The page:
While it’s not the focus of this trilogy in the same way as it is for later books, Om’ray reproduction plays a significant background role here, and this is unfortunately the part of the worldbuilding which worked least for me. Because of their psychic makeup, Om’ray form exclusively monogamous pairings, with young women who come of age sending out a “call” to young men which they are allowed to travel between clans to answer (this being the only inter-clan travel allowed under the agreement.) This is risky for the men, who can die from environmental hazards, or arrive at another clan only to find that the call they were following has already been answered by someone else. It also makes adult Om’ray highly risk averse, because the death of one person in a couple means that the other will either die or become irreversibly brain damaged – no second marriages or love triangles here.

Despite the dangers in this system for men in particular, and the complete inability to take more than one partner in a lifetime, there is no indication that this system leaves any older women without partners – perhaps I missed a remark about their birth rate, but it seems to be 50/50 male/female, so it’s not like nature is correcting itself there either. We know that Om’ray have very imperfect racial memories and that their reproductive system hasn’t always been so inflexible, but it’s clear from conversations between young women in the text that they have no direct examples of older “unChosen” women to draw on to understand what might happen if they can’t make a choice, meaning there have apparently been two or three generations of completely perfect pairings against all realistic odds. There are also only two examples of choice going wrong for women, and one is resolved to almost everyone’s satisfaction quite quickly, while the other is left unexplored once it’s established that the life of the woman is no longer in danger – even though the resolution is SUPER weird (like, Twilight: Breaking Dawn levels of weird, seriously). This system also means that Om’ray are RELENTLESSLY heteronormative (gender roles outside reproduction are weaker and the hierarchy is, if anything, skewed towards women, but gender is Still There). Being in a binary gendered opposite sex monogamous life partnership is literally part of their fundamental identity as a species, and unlike other parts of this identity – like the belief they “are the world” – this is never addressed in the text. It’s quite notable coming from Ann Leckie’s vision of the galaxy to this one, and while I appreciate that Czerneda is a biologist who specifically wanted to explore a particular type of reproduction in these books, the lack of anyone existing outside a rigid binary is difficult to suspend disbelief for.

There are other ways in which this trilogy falls short of perfect –moments where the narrative changes suddenly for reasons which aren’t fully explained, characters whose arcs get cut off prematurely, and a weird chapter naming convention where all the chapters about Aryl are numbered, and all the ones involving Enris are called “interludes” (I don’t know why this irritates me so much but seriously just give them all numbers please!) It also starts off in a very claustrophobic setting compared to the galaxy-spanning Trade Pact trilogy, although this wouldn’t be noticeable if this is where one starts. Despite its flaws, however, I highly enjoyed this trilogy, and would recommend it to anyone looking for interesting alien cultures and contact, with the potential of reading on to some more explicit space opera in the trilogies to come. Just be aware you’re going to get a whole lot of Space Straights.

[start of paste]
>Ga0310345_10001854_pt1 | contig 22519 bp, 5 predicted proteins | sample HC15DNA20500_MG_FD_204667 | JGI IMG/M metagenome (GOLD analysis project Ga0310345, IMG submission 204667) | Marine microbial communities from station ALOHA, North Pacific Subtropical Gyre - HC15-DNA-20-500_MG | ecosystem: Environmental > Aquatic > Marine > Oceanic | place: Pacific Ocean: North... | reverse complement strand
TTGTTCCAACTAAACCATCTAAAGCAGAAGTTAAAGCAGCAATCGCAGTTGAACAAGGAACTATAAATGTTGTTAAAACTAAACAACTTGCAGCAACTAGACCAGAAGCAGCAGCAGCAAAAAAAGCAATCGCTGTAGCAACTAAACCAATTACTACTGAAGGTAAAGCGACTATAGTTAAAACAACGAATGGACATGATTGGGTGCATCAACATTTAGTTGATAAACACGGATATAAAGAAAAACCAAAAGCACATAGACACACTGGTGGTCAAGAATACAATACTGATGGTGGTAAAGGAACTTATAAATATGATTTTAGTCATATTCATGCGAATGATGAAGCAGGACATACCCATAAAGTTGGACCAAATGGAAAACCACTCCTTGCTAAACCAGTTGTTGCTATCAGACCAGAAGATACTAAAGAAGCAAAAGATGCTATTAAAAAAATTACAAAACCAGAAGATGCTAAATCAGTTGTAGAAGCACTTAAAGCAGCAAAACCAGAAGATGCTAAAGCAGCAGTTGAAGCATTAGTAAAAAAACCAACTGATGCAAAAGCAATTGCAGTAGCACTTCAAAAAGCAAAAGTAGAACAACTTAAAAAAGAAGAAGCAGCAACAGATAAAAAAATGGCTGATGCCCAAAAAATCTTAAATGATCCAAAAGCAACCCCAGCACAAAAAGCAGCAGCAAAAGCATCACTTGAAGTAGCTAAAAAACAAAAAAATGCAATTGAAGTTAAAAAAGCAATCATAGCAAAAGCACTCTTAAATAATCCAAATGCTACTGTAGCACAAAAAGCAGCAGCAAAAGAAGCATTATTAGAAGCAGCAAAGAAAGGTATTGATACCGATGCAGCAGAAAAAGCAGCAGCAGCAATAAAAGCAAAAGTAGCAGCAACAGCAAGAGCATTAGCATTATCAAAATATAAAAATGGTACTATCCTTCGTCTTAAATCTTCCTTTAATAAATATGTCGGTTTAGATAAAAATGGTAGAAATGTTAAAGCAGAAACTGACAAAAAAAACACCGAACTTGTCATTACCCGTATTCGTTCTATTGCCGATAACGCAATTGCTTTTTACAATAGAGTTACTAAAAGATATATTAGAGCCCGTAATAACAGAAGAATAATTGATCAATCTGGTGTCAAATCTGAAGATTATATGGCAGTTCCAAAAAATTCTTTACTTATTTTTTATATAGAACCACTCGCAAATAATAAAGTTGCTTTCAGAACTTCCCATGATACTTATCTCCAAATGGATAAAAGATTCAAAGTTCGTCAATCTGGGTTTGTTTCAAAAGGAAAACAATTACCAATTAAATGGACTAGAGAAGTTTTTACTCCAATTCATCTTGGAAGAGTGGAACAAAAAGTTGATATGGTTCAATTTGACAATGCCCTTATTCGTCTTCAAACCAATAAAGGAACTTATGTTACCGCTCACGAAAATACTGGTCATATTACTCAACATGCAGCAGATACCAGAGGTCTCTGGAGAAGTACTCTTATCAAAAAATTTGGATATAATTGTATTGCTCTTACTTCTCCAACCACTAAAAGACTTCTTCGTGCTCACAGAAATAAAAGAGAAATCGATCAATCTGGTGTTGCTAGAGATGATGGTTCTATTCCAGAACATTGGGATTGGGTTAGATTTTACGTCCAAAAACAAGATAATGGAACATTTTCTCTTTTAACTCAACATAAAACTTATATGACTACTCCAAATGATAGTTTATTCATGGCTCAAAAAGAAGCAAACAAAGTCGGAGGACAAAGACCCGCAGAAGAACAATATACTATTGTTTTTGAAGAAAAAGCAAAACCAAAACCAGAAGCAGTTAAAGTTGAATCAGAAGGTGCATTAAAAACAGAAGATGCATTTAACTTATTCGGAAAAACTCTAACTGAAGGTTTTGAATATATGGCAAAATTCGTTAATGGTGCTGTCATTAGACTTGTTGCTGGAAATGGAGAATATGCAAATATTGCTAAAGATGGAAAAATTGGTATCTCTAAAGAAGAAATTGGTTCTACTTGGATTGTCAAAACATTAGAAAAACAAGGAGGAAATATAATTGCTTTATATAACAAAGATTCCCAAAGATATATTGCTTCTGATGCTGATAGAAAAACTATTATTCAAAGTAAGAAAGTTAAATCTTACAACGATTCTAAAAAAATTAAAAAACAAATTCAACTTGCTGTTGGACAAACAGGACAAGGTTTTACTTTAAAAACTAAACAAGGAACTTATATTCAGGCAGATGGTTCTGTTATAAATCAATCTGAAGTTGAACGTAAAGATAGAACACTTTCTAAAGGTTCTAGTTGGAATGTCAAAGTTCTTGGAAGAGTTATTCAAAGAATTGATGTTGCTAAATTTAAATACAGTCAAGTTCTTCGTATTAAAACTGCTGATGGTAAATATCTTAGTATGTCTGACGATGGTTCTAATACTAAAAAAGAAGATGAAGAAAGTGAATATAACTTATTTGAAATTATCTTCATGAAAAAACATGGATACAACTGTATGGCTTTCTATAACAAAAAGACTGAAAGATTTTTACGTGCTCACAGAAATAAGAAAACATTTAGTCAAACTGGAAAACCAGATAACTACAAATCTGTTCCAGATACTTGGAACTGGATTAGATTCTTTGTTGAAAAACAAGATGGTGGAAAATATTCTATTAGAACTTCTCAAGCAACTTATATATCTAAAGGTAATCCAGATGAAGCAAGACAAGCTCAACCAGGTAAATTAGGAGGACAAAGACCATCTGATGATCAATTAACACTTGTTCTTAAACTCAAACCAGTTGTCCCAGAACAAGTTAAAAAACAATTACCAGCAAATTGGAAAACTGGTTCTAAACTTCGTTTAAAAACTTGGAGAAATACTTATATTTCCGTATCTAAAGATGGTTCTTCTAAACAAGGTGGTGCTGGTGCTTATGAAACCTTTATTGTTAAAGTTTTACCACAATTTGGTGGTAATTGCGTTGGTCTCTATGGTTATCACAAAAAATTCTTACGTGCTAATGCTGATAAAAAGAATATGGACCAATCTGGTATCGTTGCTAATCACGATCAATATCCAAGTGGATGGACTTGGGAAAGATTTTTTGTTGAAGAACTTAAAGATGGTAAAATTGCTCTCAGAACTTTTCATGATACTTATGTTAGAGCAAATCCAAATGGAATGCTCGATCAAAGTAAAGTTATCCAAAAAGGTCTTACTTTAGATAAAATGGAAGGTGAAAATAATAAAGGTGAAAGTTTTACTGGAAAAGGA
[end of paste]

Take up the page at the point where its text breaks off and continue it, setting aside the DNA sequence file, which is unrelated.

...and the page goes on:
Rating: 7 locks of unruly sentient hair out of 10

Jade City by Fonda Lee

Jade City.jpg

Jade City by Fonda Lee

Published 2017 by Orbit

A third of the way into Jade City, I found myself feeling sick to my stomach with fear. One of Kaul siblings, the leaders of one of Janloon’s biggest magically enhanced gang families, has just been challenged by the champion of a rival and needs to respond with overwhelming force, even though they could be killed in the process and the outcome is far from certain. Other characters object, but are overruled – in the brutal logic of the world the Kauls live in, this is all they can do, even if their death risks bringing down their entire family. The ten or so Kindle pages for this to resolve were some of the longest reading of my life.

That’s the magic that Fonda Lee brings to Jade City, an epic fantasy set in a modernised world where ancient families wield magic powers through training to control a particular type of jade found only on their island home. Most of the main characters in this book come from the aforementioned Kaul family, who lead the No Peak clan: there’s young Pillar (leader) Lan, trying to establish himself while dealing with forces still loyal to his retired, ill grandfather; his aggressive younger brother and Horn (general) Hilo, whose skill in developing individual relationships does not extend to a general understanding of politics; his estranged sister Shae, who has just returned to Janloon after following a boyfriend abroad to study two years previously and is trying to stay out of the family business; and adoptive youngest “cousin” Anden, still in his last year of school and attempting to overcome prejudice both from being mixed-race and from his mother’s highly stigmatised death from jade overexposure. The clan as a whole are dealing with an increasingly strong and belligerent rival, the Mountain clan, whose quiet machinations to control the production of jade and of a new drug which allows foreigners to harness its power are just beginning to be felt.